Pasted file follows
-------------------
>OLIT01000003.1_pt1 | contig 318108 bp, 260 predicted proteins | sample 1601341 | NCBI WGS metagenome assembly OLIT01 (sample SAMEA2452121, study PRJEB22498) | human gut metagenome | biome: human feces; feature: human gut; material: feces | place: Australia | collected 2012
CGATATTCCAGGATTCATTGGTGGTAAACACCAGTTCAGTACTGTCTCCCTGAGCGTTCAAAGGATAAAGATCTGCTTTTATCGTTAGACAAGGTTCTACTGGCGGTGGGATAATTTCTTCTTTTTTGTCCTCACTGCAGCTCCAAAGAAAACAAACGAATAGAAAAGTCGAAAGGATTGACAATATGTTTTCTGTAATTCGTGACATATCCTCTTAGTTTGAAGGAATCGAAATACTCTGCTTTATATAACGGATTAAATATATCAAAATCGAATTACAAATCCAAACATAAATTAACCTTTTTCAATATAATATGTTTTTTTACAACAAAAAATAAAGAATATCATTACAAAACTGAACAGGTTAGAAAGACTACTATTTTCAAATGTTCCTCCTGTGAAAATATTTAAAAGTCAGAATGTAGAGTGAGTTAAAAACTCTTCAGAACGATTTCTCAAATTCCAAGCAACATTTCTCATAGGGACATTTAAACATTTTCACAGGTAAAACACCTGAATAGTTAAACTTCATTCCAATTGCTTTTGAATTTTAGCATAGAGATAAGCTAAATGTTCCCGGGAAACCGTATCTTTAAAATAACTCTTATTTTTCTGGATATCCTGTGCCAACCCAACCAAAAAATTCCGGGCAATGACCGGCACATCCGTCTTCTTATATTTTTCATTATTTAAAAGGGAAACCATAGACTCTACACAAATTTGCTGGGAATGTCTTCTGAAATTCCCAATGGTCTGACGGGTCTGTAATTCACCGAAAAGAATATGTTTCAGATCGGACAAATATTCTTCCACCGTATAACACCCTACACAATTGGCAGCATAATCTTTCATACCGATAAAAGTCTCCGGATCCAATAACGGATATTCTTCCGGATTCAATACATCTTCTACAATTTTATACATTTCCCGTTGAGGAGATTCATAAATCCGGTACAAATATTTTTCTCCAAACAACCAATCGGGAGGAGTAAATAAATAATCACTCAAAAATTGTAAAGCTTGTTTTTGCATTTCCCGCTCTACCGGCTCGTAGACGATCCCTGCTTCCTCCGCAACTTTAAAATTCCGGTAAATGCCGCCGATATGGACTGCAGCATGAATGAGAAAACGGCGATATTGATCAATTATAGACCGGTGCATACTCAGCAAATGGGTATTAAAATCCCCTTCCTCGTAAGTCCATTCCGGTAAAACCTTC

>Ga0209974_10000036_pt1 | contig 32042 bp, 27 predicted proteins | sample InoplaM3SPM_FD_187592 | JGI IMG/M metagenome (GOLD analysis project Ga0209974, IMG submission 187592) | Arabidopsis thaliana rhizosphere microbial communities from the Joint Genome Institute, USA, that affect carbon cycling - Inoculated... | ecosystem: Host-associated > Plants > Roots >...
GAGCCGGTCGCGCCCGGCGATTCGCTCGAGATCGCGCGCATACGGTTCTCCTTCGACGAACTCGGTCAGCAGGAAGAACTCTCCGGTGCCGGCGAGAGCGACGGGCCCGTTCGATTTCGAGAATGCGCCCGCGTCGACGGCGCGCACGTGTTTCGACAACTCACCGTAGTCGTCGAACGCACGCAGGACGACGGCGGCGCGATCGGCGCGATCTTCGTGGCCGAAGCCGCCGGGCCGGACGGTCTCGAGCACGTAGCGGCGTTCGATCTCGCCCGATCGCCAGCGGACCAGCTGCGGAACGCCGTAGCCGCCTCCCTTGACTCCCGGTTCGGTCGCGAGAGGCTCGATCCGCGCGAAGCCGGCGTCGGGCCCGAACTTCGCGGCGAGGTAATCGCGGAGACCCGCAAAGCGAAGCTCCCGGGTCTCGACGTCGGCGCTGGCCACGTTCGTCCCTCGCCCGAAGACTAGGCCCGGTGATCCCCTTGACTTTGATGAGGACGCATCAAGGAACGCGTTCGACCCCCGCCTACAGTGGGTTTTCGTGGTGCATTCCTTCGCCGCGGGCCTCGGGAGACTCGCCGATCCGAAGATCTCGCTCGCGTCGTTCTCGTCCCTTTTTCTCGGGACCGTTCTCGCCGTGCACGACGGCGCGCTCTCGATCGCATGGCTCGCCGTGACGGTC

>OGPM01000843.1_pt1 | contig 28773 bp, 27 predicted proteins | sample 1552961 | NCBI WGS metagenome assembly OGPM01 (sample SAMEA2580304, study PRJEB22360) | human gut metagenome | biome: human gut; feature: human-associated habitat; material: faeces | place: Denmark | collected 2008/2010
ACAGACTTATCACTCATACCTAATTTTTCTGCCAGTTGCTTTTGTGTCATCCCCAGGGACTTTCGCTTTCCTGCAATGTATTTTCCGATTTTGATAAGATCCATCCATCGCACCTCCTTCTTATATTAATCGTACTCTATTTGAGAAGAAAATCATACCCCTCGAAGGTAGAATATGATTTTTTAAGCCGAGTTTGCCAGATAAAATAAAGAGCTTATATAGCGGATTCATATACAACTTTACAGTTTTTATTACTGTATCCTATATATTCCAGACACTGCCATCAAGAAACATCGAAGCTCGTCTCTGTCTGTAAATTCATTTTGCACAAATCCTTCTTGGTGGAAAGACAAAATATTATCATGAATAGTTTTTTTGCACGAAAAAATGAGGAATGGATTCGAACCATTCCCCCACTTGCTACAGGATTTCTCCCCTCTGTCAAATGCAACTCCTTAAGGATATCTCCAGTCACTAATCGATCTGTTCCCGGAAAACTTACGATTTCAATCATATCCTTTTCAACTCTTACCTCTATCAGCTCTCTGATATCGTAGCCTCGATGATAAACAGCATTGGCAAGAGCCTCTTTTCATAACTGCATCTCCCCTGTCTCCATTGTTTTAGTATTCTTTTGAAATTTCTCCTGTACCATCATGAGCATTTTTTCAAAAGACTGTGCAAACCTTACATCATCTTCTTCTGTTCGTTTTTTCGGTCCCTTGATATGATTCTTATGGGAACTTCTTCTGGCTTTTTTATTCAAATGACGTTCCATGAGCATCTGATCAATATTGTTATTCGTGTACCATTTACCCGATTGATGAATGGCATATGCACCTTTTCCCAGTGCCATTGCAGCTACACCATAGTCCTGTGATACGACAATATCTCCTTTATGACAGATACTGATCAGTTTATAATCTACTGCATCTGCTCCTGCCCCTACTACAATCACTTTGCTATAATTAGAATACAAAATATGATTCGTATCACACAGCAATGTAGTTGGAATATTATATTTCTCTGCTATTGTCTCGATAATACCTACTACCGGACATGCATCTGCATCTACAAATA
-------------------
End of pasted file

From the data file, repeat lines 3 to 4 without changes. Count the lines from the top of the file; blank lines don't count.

>Ga0209974_10000036_pt1 | contig 32042 bp, 27 predicted proteins | sample InoplaM3SPM_FD_187592 | JGI IMG/M metagenome (GOLD analysis project Ga0209974, IMG submission 187592) | Arabidopsis thaliana rhizosphere microbial communities from the Joint Genome Institute, USA, that affect carbon cycling - Inoculated... | ecosystem: Host-associated > Plants > Roots >...
GAGCCGGTCGCGCCCGGCGATTCGCTCGAGATCGCGCGCATACGGTTCTCCTTCGACGAACTCGGTCAGCAGGAAGAACTCTCCGGTGCCGGCGAGAGCGACGGGCCCGTTCGATTTCGAGAATGCGCCCGCGTCGACGGCGCGCACGTGTTTCGACAACTCACCGTAGTCGTCGAACGCACGCAGGACGACGGCGGCGCGATCGGCGCGATCTTCGTGGCCGAAGCCGCCGGGCCGGACGGTCTCGAGCACGTAGCGGCGTTCGATCTCGCCCGATCGCCAGCGGACCAGCTGCGGAACGCCGTAGCCGCCTCCCTTGACTCCCGGTTCGGTCGCGAGAGGCTCGATCCGCGCGAAGCCGGCGTCGGGCCCGAACTTCGCGGCGAGGTAATCGCGGAGACCCGCAAAGCGAAGCTCCCGGGTCTCGACGTCGGCGCTGGCCACGTTCGTCCCTCGCCCGAAGACTAGGCCCGGTGATCCCCTTGACTTTGATGAGGACGCATCAAGGAACGCGTTCGACCCCCGCCTACAGTGGGTTTTCGTGGTGCATTCCTTCGCCGCGGGCCTCGGGAGACTCGCCGATCCGAAGATCTCGCTCGCGTCGTTCTCGTCCCTTTTTCTCGGGACCGTTCTCGCCGTGCACGACGGCGCGCTCTCGATCGCATGGCTCGCCGTGACGGTC